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Discussion Starter · #1 ·
image-2277566105.jpg

I'm just calling it a mitered table. Customers wants a bunch. Hoping the domino will be strong enough.
 

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Just hope your customers don't mistake it for a bench. No indication of scale in the photo. I'd call it "Henry", or "Fold". No particular reason. Your description is fine.
 

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I'm puzzled why Del and Dave are questioning the joint type. He SAID it's a domino joint. I don't know that that is strong enough if there's going to be much lateral force on this table/bench/whatever but I've never used a domino.
 

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I'm puzzled why Del and Dave are questioning the joint type. He SAID it's a domino joint. I don't know that that is strong enough if there's going to be much lateral force on this table/bench/whatever but I've never used a domino.
For me the word "Domino" is a game. I was not understanding what this meant for a type of joint.
 

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Discussion Starter · #7 ·
Sorry and yes was referring to the domino joiner. Some are end table size and one will actually go overa kitchen island.
 

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Except the one i am to do will be freestanding
Gads! Is the only support of the joints going to be the dominos or will there be a semi-hidden angle bracket under each one? I would worry about lateral forces if one that size only had dominoes, but then as I said above I've never used them so maybe I'm underestimating their strength?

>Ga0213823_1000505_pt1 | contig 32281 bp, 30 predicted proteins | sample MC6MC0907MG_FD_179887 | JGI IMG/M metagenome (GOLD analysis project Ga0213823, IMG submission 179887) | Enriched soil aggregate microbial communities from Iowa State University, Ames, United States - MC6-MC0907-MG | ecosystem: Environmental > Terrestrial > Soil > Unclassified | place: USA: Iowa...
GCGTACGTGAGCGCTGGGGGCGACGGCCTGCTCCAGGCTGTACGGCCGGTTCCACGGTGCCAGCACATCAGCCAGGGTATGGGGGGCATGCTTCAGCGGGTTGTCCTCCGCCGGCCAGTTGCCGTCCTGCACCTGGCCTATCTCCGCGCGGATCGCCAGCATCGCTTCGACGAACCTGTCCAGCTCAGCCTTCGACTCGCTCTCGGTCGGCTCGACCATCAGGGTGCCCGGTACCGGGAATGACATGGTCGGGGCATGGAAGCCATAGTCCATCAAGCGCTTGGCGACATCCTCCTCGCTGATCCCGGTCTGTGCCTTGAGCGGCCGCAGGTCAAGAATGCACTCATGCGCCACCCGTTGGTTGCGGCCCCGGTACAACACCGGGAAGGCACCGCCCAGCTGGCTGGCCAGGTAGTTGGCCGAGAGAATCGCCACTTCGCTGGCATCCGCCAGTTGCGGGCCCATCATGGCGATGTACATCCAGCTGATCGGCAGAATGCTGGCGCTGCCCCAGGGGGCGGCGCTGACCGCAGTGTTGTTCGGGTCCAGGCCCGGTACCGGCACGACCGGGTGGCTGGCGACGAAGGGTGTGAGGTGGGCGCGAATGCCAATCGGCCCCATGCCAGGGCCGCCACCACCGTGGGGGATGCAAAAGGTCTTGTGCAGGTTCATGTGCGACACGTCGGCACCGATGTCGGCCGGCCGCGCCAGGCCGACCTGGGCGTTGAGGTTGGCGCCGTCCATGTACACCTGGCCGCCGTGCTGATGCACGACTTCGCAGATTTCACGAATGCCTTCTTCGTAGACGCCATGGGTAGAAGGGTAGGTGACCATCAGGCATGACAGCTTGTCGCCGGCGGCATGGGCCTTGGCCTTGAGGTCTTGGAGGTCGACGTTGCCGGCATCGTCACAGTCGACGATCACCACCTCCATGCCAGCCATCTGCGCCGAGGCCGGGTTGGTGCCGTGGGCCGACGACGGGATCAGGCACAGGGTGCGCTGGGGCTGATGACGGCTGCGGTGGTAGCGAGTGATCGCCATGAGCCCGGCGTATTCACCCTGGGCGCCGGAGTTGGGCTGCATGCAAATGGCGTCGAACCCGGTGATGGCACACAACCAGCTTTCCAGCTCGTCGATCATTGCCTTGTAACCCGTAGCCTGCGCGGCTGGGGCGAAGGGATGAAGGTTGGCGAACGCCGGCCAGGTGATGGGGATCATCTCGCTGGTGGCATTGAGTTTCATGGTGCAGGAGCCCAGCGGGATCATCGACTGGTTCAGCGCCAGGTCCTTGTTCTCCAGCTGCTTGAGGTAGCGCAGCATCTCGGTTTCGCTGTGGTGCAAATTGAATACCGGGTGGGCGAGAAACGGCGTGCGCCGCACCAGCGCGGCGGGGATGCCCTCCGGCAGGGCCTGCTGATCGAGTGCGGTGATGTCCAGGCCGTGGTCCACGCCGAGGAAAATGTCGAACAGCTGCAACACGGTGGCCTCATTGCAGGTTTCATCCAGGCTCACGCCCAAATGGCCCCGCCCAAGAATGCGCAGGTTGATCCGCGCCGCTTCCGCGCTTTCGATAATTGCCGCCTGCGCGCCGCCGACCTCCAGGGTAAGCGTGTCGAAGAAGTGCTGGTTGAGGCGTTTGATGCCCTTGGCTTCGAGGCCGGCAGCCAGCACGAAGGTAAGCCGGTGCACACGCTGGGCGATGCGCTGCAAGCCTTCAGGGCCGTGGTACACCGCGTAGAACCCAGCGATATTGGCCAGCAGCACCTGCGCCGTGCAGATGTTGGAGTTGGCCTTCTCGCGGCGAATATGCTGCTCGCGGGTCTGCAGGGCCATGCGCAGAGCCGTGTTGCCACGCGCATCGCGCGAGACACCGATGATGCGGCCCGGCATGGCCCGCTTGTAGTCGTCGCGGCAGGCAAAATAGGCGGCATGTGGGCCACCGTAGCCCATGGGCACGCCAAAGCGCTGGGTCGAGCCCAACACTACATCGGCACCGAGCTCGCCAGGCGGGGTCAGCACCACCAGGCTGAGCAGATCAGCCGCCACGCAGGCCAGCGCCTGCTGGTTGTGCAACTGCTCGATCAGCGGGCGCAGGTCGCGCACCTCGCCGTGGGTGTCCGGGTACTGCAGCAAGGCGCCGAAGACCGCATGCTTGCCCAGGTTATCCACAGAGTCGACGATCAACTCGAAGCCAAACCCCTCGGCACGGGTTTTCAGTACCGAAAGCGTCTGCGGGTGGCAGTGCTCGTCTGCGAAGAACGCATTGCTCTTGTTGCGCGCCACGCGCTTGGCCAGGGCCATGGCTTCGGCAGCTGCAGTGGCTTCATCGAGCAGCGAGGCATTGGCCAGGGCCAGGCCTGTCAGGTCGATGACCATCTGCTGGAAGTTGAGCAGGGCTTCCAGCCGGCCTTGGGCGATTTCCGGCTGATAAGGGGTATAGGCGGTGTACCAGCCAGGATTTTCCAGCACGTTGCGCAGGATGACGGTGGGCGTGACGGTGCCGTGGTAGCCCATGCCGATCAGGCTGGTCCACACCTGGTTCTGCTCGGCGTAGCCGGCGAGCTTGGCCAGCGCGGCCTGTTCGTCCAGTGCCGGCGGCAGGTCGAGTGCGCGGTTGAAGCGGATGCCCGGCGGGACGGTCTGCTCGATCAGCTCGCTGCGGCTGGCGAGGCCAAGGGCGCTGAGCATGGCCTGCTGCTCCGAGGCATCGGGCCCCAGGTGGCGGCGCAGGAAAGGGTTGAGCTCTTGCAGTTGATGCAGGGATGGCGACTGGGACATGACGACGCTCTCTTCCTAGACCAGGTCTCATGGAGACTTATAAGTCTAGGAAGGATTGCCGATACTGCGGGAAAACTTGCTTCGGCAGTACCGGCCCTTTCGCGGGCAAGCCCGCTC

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I've just called that style a miter wrap. The taller/longer it is the more susceptible it will be to lateral stresses. From the looks of the one pictured, the stock looks fairly thick, which gives way for a thick insert, like a spline.

As for the Dominoes there are a few sizes, and for interior use they are Beech. The problem in using what in essence is a "loose tenon/spline", is the length that gets fitted into the two parts. With stock that thick, the positioning of the "mortise/groove/slot" would be closer to the inside corner to get the maximum depth possible.

It's also necessary to get a very good miter. Although a mitered joint isn't that substantial as far as joinery goes, a well fitted one will offer optimum gluing surface, and that would help. The dominoes would have to be machined with about 3" - 4' between them. Their effectiveness rests on their fitting, as does tenons or splines.

Another choice would be a blind spline made up with cross grain wood. Using longrain for splines yields to the weakness along the grain. They can be made any thickness or length, and from a wide variety of species. For long splines, pieces would depend on the width of stock you have at hand.

Ultimately a successful joint would depend on good fitting parts, proper use of glue, and good clamping techniques.






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I'm puzzled why Del and Dave are questioning the joint type. He SAID it's a domino joint. I don't know that that is strong enough if there's going to be much lateral force on this table/bench/whatever but I've never used a domino.